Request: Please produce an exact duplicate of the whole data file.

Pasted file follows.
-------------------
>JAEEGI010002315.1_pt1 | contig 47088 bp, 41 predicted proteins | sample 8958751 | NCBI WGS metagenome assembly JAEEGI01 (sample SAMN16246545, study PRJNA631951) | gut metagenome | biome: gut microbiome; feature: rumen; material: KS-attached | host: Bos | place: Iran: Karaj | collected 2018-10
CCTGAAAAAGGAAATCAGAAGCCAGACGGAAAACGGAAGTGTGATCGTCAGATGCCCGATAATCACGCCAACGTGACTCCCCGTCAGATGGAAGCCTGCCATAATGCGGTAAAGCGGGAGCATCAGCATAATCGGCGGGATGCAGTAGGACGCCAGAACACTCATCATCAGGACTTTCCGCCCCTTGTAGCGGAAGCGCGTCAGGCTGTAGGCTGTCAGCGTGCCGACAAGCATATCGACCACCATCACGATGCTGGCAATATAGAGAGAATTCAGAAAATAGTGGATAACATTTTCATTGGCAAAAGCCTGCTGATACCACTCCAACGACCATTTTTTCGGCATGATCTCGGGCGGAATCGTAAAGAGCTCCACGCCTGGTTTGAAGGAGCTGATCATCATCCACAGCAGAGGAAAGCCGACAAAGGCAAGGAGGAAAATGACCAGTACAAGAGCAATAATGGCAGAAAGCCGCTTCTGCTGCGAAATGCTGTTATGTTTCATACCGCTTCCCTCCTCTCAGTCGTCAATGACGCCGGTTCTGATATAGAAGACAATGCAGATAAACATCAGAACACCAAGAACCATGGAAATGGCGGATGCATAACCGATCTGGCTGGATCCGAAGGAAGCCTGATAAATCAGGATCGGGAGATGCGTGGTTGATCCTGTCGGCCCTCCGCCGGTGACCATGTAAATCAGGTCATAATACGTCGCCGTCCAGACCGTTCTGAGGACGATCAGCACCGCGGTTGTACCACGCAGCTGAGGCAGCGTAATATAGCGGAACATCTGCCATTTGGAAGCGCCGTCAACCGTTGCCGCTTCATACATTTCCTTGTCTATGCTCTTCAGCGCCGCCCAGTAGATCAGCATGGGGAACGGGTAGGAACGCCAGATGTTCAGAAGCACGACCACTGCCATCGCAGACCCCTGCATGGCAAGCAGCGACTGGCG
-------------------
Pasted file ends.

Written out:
>JAEEGI010002315.1_pt1 | contig 47088 bp, 41 predicted proteins | sample 8958751 | NCBI WGS metagenome assembly JAEEGI01 (sample SAMN16246545, study PRJNA631951) | gut metagenome | biome: gut microbiome; feature: rumen; material: KS-attached | host: Bos | place: Iran: Karaj | collected 2018-10
CCTGAAAAAGGAAATCAGAAGCCAGACGGAAAACGGAAGTGTGATCGTCAGATGCCCGATAATCACGCCAACGTGACTCCCCGTCAGATGGAAGCCTGCCATAATGCGGTAAAGCGGGAGCATCAGCATAATCGGCGGGATGCAGTAGGACGCCAGAACACTCATCATCAGGACTTTCCGCCCCTTGTAGCGGAAGCGCGTCAGGCTGTAGGCTGTCAGCGTGCCGACAAGCATATCGACCACCATCACGATGCTGGCAATATAGAGAGAATTCAGAAAATAGTGGATAACATTTTCATTGGCAAAAGCCTGCTGATACCACTCCAACGACCATTTTTTCGGCATGATCTCGGGCGGAATCGTAAAGAGCTCCACGCCTGGTTTGAAGGAGCTGATCATCATCCACAGCAGAGGAAAGCCGACAAAGGCAAGGAGGAAAATGACCAGTACAAGAGCAATAATGGCAGAAAGCCGCTTCTGCTGCGAAATGCTGTTATGTTTCATACCGCTTCCCTCCTCTCAGTCGTCAATGACGCCGGTTCTGATATAGAAGACAATGCAGATAAACATCAGAACACCAAGAACCATGGAAATGGCGGATGCATAACCGATCTGGCTGGATCCGAAGGAAGCCTGATAAATCAGGATCGGGAGATGCGTGGTTGATCCTGTCGGCCCTCCGCCGGTGACCATGTAAATCAGGTCATAATACGTCGCCGTCCAGACCGTTCTGAGGACGATCAGCACCGCGGTTGTACCACGCAGCTGAGGCAGCGTAATATAGCGGAACATCTGCCATTTGGAAGCGCCGTCAACCGTTGCCGCTTCATACATTTCCTTGTCTATGCTCTTCAGCGCCGCCCAGTAGATCAGCATGGGGAACGGGTAGGAACGCCAGATGTTCAGAAGCACGACCACTGCCATCGCAGACCCCTGCATGGCAAGCAGCGACTGGCG